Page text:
VIRAL HEPATITIS

HCV-infected lungs and hearts can be safely transplanted into non-infected individuals

The transplantation of organs from donors with hepatitis C viraemia is typically avoided, but the advent of direct-acting antiviral (DAA) agents could prevent transmission of HCV to the recipient and enable the use of HCV-infected organs. In a US-based open label trial, 44 patients without HCV infection received organ transplantations (36 lungs, 8 hearts) from HCV-infected donors, immediately followed by a 4-week regimen of a pangenotypic DAA agent. Of the 35 patients with at least 6 months of follow-up, all had excellent graft function with a sustained undetectable hepatitis C viral load from ~2 weeks after transplantation. Thus, this approach of preventing establishment of HCV infection with DAA therapy could increase the available donor organ pool.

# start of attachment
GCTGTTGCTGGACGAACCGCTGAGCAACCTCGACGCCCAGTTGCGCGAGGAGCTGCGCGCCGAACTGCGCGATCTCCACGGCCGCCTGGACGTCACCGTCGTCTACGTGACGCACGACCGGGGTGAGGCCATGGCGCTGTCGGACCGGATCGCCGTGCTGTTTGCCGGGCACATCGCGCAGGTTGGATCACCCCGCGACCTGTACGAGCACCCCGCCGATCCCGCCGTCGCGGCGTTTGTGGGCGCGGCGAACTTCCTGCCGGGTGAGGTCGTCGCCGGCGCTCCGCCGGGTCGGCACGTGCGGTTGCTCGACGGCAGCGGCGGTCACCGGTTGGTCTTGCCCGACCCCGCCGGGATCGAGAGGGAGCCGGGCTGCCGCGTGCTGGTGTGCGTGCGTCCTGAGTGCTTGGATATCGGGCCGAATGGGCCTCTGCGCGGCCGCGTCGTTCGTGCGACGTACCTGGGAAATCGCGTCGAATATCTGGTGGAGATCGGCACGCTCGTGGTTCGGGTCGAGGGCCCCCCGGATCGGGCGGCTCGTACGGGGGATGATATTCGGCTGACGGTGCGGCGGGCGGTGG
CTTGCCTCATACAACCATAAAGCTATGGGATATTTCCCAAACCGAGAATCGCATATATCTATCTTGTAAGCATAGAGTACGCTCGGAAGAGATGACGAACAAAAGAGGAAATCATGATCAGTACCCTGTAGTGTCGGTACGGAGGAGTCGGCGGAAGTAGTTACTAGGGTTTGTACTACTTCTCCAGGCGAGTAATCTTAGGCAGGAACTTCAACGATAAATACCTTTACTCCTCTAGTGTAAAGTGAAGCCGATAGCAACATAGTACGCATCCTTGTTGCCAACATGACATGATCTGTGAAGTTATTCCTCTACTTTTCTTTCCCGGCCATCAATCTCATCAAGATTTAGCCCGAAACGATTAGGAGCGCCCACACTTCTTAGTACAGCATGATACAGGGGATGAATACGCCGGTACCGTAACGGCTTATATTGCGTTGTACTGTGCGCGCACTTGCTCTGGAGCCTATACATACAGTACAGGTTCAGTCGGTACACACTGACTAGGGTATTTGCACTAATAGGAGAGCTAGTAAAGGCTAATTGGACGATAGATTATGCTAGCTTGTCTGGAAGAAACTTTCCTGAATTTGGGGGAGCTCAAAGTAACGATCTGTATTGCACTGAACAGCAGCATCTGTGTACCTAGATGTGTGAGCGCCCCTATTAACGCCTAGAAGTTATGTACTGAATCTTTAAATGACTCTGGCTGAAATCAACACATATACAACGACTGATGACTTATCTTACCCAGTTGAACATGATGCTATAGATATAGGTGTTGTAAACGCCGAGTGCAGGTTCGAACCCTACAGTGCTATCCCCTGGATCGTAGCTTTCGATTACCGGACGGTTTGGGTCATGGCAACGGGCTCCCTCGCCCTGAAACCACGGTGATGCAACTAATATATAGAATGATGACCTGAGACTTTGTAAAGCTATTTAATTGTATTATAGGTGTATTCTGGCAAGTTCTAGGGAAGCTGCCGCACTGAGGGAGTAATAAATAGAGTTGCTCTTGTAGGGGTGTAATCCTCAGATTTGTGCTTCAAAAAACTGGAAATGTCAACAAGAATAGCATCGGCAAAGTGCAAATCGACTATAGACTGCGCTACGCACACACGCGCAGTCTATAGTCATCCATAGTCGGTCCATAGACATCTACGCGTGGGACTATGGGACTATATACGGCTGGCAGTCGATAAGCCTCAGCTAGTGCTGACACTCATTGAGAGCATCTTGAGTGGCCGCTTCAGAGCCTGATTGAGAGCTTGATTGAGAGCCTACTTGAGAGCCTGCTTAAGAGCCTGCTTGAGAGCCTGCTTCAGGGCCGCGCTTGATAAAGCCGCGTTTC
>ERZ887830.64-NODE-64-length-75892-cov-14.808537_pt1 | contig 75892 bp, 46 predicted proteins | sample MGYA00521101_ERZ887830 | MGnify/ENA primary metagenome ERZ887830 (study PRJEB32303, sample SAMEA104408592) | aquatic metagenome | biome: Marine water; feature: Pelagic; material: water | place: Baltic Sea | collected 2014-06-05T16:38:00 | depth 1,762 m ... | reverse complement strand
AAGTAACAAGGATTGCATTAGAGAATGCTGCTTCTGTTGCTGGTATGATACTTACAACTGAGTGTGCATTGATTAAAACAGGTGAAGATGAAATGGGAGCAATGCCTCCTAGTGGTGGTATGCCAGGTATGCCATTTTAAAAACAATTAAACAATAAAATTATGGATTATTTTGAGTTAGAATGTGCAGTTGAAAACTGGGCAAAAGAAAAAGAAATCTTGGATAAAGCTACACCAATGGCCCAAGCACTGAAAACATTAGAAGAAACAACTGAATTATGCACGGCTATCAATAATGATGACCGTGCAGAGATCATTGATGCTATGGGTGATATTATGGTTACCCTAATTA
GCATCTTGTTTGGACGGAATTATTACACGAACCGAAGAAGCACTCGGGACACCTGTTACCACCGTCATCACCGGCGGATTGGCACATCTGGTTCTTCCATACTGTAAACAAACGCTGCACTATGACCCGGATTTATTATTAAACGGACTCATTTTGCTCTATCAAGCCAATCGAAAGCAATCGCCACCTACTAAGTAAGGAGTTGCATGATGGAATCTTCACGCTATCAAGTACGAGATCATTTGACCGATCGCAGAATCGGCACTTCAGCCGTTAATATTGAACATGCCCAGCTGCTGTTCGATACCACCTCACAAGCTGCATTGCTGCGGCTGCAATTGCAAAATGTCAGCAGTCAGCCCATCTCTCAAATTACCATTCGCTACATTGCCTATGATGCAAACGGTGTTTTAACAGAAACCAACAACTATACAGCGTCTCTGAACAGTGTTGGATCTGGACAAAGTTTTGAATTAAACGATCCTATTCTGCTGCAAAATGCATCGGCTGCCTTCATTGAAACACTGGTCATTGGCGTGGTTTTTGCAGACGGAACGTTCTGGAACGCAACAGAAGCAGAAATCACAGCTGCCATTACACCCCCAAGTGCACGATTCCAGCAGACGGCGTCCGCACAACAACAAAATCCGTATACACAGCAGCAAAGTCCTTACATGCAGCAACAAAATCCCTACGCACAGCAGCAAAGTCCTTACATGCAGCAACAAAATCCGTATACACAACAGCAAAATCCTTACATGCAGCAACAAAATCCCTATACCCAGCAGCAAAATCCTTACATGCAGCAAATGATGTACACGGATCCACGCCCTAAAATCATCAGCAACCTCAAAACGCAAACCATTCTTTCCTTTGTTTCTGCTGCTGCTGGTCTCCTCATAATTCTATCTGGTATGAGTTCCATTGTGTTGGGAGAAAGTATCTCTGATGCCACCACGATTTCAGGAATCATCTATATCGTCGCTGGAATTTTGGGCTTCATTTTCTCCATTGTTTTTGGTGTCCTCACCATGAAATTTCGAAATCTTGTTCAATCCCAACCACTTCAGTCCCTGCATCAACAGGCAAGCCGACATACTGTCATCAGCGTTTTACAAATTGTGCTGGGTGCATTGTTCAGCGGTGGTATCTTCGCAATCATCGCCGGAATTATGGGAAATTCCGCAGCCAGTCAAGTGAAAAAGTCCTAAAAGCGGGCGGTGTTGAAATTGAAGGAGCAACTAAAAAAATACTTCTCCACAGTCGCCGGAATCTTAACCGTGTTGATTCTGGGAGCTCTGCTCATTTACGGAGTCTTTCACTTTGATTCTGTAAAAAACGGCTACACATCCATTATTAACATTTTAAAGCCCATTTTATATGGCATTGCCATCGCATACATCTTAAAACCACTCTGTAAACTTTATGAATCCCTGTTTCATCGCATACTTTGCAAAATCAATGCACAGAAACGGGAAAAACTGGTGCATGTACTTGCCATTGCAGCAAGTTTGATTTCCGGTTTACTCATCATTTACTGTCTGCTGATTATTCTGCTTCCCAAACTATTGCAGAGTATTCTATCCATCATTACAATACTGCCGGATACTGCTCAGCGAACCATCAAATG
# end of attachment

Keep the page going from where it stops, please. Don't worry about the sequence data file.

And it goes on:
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  1. Woolley, A. E. et al. Heart and lung transplants from HCV-infected donors to uninfected recipients. N. Engl. J. Med. https://doi.org/10.1056/NEJMoa1812406 (2019)

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Correspondence to Iain Dickson.

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Dickson, I. HCV-infected lungs and hearts can be safely transplanted into non-infected individuals. Nat Rev Gastroenterol Hepatol 16, 326 (2019). https://doi.org/10.1038/s41575-019-0154-6

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